AI methods have been proven to yield impressive performance on Android malware detection. However, most AI-based methods make predictions of suspicious samples in a black-box manner without transparency on models' inference. The expectation on models' explainability and transparency by cyber security and AI practitioners to assure the trustworthiness increases. In this article, we present a novel model-agnostic explanation method for AI models applied for Android malware detection. Our proposed method identifies and quantifies the data features relevance to the predictions by two steps: i) data perturbation that generates the synthetic data by manipulating features' values; and ii) optimization of features attribution values to seek significant changes of prediction scores on the perturbed data with minimal feature values changes. The proposed method is validated by three experiments. We firstly demonstrate that our proposed model explanation method can aid in discovering how AI models are evaded by adversarial samples quantitatively. In the following experiments, we compare the explainability and fidelity of our proposed method with state-of-the-arts, respectively.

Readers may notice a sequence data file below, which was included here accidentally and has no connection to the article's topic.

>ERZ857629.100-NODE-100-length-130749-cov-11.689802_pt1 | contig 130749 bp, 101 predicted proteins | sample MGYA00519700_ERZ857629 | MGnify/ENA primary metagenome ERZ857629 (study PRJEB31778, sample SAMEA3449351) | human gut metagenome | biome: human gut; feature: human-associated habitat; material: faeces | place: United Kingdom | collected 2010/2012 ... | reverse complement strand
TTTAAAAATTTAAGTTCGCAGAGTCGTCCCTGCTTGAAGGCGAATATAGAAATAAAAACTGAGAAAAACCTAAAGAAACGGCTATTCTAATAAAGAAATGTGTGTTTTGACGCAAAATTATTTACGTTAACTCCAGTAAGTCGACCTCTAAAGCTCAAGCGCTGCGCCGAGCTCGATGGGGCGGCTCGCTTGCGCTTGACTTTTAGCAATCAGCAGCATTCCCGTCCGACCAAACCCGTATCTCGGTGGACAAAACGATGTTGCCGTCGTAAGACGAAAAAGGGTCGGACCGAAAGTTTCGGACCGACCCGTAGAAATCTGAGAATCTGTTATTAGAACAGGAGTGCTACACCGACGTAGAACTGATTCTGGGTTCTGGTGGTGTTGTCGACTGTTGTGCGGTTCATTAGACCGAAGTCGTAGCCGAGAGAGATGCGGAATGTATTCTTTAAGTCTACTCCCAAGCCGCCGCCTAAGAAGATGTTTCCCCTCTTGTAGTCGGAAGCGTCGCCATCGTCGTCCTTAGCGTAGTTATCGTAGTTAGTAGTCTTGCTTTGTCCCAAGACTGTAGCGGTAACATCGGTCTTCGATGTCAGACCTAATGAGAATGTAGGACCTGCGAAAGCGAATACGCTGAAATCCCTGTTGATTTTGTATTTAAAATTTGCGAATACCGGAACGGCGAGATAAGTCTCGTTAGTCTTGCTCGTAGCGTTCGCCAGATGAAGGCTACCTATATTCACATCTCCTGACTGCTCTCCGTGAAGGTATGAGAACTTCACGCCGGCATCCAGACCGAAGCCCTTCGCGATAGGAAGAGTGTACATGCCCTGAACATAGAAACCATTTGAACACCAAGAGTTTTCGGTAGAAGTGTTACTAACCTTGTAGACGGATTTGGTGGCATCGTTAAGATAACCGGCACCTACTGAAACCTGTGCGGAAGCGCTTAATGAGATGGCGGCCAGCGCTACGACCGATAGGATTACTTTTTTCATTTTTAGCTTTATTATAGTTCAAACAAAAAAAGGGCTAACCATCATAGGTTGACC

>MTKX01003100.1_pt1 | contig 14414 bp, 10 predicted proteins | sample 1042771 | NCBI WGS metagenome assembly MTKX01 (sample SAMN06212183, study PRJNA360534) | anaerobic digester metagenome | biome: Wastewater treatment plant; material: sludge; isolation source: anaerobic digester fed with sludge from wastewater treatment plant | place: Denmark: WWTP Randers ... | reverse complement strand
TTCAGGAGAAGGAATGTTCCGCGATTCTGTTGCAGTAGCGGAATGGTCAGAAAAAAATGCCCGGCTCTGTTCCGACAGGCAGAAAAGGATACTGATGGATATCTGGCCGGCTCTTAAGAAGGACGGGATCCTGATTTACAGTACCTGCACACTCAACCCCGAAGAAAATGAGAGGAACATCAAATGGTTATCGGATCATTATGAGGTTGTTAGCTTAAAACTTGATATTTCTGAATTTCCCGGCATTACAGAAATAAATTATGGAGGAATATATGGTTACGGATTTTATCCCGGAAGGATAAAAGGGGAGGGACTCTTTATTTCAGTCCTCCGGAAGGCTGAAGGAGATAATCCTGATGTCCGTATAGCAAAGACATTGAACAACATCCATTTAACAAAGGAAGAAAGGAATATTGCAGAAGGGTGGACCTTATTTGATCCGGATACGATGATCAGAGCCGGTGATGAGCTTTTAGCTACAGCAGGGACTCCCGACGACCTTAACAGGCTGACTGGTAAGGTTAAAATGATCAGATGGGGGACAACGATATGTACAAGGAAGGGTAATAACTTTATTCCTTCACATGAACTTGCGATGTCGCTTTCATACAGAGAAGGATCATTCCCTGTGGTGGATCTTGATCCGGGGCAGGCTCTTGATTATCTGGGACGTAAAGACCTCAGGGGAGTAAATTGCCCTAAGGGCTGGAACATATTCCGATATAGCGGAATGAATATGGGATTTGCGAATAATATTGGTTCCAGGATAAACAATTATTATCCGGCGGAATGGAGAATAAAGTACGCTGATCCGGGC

Social media has become a bedrock for people to voice their opinions worldwide. Due to the greater sense of freedom with the anonymity feature, it is possible to disregard social etiquette online and attack others without facing severe consequences, inevitably propagating hate speech. The current measures to sift the online content and offset the hatred spread do not go far enough. One factor contributing to this is the prevalence of regional languages in social media and the paucity of language flexible hate speech detectors. The proposed work focuses on analyzing hate speech in Hindi-English code-switched language. Our method explores transformation techniques to capture precise text representation. To contain the structure of data and yet use it with existing algorithms, we developed MoH or Map Only Hindi, which means "Love" in Hindi. MoH pipeline consists of language identification, Roman to Devanagari Hindi transliteration using a knowledge base of Roman Hindi words. Finally, it employs the fine-tuned Multilingual Bert and MuRIL language models. We conducted several quantitative experiment studies on three datasets and evaluated performance using Precision, Recall, and F1 metrics. The first experiment studies MoH mapped text's performance with classical machine learning models and shows an average increase of 13% in F1 scores. The second compares the proposed work's scores with those of the baseline models and offers a rise in performance by 6%. Finally, the third reaches the proposed MoH technique with various data simulations using the existing transliteration library. Here, MoH outperforms the rest by 15%. Our results demonstrate a significant improvement in the state-of-the-art scores on all three datasets.